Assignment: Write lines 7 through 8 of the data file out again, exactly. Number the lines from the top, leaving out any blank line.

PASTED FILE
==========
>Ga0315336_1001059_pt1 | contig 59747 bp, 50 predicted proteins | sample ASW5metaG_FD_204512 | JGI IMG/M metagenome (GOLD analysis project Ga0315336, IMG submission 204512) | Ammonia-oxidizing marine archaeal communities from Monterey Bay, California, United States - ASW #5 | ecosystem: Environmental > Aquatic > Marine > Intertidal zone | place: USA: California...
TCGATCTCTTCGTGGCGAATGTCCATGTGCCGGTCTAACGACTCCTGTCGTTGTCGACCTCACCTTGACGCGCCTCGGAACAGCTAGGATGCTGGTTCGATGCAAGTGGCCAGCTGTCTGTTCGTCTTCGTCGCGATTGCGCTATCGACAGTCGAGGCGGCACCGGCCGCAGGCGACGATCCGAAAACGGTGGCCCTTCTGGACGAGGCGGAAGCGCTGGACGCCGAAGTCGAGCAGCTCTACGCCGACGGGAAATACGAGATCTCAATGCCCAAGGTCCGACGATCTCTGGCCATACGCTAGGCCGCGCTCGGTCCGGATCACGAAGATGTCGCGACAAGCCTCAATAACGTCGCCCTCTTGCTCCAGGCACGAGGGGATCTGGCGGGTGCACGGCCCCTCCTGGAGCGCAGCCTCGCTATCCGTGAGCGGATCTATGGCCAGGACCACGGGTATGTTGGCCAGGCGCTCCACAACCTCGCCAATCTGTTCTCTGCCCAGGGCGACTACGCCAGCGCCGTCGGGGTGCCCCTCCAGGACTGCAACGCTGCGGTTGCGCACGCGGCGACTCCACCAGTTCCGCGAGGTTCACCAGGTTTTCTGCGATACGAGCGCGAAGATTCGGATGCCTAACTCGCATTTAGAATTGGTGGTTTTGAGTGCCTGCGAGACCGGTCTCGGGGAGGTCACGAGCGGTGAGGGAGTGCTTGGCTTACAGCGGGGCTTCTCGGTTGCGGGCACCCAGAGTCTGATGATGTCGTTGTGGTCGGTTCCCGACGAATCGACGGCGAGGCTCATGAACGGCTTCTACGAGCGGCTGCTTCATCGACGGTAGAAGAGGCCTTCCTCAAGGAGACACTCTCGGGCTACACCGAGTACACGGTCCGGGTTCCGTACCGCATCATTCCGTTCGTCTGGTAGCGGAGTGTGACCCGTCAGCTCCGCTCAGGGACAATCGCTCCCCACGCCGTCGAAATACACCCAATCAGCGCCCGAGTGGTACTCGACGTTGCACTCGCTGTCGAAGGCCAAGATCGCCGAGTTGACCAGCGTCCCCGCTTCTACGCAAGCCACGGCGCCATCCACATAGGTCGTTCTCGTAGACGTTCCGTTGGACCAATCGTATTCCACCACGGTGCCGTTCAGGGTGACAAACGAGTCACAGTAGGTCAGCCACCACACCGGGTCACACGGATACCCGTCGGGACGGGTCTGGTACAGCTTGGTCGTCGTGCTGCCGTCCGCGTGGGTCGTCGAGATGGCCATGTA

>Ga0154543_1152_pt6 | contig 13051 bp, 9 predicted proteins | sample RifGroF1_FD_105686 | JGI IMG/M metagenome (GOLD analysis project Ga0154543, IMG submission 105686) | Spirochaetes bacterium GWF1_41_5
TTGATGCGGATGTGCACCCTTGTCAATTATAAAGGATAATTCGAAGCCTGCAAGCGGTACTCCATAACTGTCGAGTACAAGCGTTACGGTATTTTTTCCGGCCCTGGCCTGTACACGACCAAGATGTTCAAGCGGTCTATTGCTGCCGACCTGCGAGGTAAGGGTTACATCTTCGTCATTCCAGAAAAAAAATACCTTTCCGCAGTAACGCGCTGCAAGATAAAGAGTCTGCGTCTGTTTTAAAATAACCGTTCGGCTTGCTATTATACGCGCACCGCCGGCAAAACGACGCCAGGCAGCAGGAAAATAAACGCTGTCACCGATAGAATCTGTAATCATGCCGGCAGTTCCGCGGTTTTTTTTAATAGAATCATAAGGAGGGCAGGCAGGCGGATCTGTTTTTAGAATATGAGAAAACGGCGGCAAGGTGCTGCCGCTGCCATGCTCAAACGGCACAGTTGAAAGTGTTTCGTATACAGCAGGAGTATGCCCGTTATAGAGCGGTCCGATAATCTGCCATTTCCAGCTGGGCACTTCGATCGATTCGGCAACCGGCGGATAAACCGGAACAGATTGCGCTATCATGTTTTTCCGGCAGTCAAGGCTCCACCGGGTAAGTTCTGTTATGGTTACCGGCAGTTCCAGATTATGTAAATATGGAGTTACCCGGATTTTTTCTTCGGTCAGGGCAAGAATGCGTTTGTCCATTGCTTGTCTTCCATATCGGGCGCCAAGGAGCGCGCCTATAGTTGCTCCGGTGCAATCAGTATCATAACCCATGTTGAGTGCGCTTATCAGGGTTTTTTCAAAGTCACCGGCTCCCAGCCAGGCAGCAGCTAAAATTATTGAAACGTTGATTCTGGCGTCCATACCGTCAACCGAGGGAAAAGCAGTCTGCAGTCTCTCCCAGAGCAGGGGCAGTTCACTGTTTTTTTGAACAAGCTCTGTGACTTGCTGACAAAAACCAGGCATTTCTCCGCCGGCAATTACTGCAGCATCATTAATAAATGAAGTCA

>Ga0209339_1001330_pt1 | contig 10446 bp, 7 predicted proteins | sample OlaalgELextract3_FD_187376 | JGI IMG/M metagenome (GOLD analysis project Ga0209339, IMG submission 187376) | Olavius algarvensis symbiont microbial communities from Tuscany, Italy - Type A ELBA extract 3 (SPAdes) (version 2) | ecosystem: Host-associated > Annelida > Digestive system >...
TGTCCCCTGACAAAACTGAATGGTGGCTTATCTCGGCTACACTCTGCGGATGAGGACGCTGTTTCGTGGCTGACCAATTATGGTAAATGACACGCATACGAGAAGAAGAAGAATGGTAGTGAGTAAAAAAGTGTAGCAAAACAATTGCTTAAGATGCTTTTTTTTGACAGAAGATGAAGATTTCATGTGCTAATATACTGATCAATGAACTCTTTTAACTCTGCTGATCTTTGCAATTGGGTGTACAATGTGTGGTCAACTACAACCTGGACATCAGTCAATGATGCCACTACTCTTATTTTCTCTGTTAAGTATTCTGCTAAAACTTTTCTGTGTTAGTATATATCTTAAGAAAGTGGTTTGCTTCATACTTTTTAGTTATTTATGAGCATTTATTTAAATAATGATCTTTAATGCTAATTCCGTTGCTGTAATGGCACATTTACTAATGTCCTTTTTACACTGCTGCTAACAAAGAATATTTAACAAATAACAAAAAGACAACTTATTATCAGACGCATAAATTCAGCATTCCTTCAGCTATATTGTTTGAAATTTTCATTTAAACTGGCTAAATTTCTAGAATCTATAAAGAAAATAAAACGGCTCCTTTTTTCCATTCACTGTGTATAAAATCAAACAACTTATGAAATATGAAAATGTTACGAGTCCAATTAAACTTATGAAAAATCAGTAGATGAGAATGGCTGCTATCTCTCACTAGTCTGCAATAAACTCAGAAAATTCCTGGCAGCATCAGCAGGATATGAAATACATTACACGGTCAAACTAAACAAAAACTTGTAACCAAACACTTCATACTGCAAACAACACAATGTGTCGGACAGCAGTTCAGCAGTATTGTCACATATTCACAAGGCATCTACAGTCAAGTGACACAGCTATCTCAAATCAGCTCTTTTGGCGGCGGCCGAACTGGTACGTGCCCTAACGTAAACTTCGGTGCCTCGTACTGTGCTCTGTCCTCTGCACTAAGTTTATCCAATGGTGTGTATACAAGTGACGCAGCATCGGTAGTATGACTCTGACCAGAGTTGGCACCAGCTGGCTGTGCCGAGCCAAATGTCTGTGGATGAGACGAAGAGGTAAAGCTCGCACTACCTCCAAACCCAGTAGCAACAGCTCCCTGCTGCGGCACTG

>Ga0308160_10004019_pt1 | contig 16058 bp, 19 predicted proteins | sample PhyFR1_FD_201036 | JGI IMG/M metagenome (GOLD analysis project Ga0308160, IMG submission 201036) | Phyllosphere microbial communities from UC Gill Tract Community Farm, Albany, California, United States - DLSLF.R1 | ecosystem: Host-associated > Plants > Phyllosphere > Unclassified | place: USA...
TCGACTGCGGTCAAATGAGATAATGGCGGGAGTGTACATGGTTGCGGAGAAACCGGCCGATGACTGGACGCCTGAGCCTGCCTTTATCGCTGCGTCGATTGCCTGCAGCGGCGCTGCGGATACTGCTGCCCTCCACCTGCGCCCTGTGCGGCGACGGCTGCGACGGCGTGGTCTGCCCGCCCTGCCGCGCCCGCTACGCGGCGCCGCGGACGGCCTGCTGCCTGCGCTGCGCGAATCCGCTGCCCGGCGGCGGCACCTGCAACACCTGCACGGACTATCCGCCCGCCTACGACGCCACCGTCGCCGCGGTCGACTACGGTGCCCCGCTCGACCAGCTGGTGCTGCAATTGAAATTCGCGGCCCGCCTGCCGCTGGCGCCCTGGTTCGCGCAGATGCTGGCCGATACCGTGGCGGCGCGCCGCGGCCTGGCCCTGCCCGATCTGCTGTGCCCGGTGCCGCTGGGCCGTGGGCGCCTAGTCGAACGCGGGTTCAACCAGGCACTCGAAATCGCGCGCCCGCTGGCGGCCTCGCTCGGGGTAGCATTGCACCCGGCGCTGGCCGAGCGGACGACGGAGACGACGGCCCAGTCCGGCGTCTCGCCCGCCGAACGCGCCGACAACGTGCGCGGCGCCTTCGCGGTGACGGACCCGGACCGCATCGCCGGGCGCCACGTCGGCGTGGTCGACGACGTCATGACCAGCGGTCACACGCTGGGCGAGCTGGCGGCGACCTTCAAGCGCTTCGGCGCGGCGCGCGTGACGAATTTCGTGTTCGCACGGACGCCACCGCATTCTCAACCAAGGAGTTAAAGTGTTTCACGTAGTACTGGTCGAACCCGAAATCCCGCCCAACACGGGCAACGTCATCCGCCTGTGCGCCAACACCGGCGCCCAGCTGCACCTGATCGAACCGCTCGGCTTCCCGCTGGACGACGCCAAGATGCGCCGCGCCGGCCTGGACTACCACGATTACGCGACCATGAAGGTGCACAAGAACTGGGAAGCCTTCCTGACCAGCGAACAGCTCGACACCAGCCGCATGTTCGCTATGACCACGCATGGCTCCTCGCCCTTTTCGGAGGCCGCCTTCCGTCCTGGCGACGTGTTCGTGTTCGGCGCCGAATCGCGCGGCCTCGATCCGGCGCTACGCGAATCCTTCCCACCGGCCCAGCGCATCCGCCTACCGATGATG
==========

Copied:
>Ga0308160_10004019_pt1 | contig 16058 bp, 19 predicted proteins | sample PhyFR1_FD_201036 | JGI IMG/M metagenome (GOLD analysis project Ga0308160, IMG submission 201036) | Phyllosphere microbial communities from UC Gill Tract Community Farm, Albany, California, United States - DLSLF.R1 | ecosystem: Host-associated > Plants > Phyllosphere > Unclassified | place: USA...
TCGACTGCGGTCAAATGAGATAATGGCGGGAGTGTACATGGTTGCGGAGAAACCGGCCGATGACTGGACGCCTGAGCCTGCCTTTATCGCTGCGTCGATTGCCTGCAGCGGCGCTGCGGATACTGCTGCCCTCCACCTGCGCCCTGTGCGGCGACGGCTGCGACGGCGTGGTCTGCCCGCCCTGCCGCGCCCGCTACGCGGCGCCGCGGACGGCCTGCTGCCTGCGCTGCGCGAATCCGCTGCCCGGCGGCGGCACCTGCAACACCTGCACGGACTATCCGCCCGCCTACGACGCCACCGTCGCCGCGGTCGACTACGGTGCCCCGCTCGACCAGCTGGTGCTGCAATTGAAATTCGCGGCCCGCCTGCCGCTGGCGCCCTGGTTCGCGCAGATGCTGGCCGATACCGTGGCGGCGCGCCGCGGCCTGGCCCTGCCCGATCTGCTGTGCCCGGTGCCGCTGGGCCGTGGGCGCCTAGTCGAACGCGGGTTCAACCAGGCACTCGAAATCGCGCGCCCGCTGGCGGCCTCGCTCGGGGTAGCATTGCACCCGGCGCTGGCCGAGCGGACGACGGAGACGACGGCCCAGTCCGGCGTCTCGCCCGCCGAACGCGCCGACAACGTGCGCGGCGCCTTCGCGGTGACGGACCCGGACCGCATCGCCGGGCGCCACGTCGGCGTGGTCGACGACGTCATGACCAGCGGTCACACGCTGGGCGAGCTGGCGGCGACCTTCAAGCGCTTCGGCGCGGCGCGCGTGACGAATTTCGTGTTCGCACGGACGCCACCGCATTCTCAACCAAGGAGTTAAAGTGTTTCACGTAGTACTGGTCGAACCCGAAATCCCGCCCAACACGGGCAACGTCATCCGCCTGTGCGCCAACACCGGCGCCCAGCTGCACCTGATCGAACCGCTCGGCTTCCCGCTGGACGACGCCAAGATGCGCCGCGCCGGCCTGGACTACCACGATTACGCGACCATGAAGGTGCACAAGAACTGGGAAGCCTTCCTGACCAGCGAACAGCTCGACACCAGCCGCATGTTCGCTATGACCACGCATGGCTCCTCGCCCTTTTCGGAGGCCGCCTTCCGTCCTGGCGACGTGTTCGTGTTCGGCGCCGAATCGCGCGGCCTCGATCCGGCGCTACGCGAATCCTTCCCACCGGCCCAGCGCATCCGCCTACCGATGATG